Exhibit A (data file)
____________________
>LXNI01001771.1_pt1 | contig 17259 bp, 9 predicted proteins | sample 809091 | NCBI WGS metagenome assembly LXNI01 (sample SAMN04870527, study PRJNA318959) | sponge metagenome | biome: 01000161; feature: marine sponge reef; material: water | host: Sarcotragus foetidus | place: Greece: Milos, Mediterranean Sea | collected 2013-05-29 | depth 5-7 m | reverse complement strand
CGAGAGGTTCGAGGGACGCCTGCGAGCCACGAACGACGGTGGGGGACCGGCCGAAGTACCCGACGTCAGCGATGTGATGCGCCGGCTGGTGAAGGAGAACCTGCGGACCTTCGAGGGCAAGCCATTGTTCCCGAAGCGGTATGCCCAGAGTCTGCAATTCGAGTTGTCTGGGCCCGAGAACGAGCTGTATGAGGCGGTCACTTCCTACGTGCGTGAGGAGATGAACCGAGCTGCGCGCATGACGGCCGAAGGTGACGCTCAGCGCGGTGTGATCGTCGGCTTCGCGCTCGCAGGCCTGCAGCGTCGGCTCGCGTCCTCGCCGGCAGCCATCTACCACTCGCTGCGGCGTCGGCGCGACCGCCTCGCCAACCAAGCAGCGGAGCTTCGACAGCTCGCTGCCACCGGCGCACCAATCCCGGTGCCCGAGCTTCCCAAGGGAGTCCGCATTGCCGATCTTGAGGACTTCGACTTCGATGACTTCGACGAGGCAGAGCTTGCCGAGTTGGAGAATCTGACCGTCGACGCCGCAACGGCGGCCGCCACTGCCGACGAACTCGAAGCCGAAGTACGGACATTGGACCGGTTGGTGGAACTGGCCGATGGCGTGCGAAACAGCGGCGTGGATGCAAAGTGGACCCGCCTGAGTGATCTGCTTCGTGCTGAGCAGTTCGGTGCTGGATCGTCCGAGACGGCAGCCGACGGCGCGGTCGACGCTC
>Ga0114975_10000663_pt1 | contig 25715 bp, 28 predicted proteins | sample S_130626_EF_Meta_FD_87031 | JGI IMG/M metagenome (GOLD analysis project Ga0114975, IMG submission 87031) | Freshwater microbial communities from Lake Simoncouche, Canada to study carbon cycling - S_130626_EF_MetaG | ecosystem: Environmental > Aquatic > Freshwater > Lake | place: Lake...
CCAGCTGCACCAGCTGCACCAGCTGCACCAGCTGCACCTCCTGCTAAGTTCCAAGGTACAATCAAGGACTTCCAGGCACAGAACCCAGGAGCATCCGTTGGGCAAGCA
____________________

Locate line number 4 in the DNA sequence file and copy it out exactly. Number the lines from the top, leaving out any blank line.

CCAGCTGCACCAGCTGCACCAGCTGCACCAGCTGCACCTCCTGCTAAGTTCCAAGGTACAATCAAGGACTTCCAGGCACAGAACCCAGGAGCATCCGTTGGGCAAGCA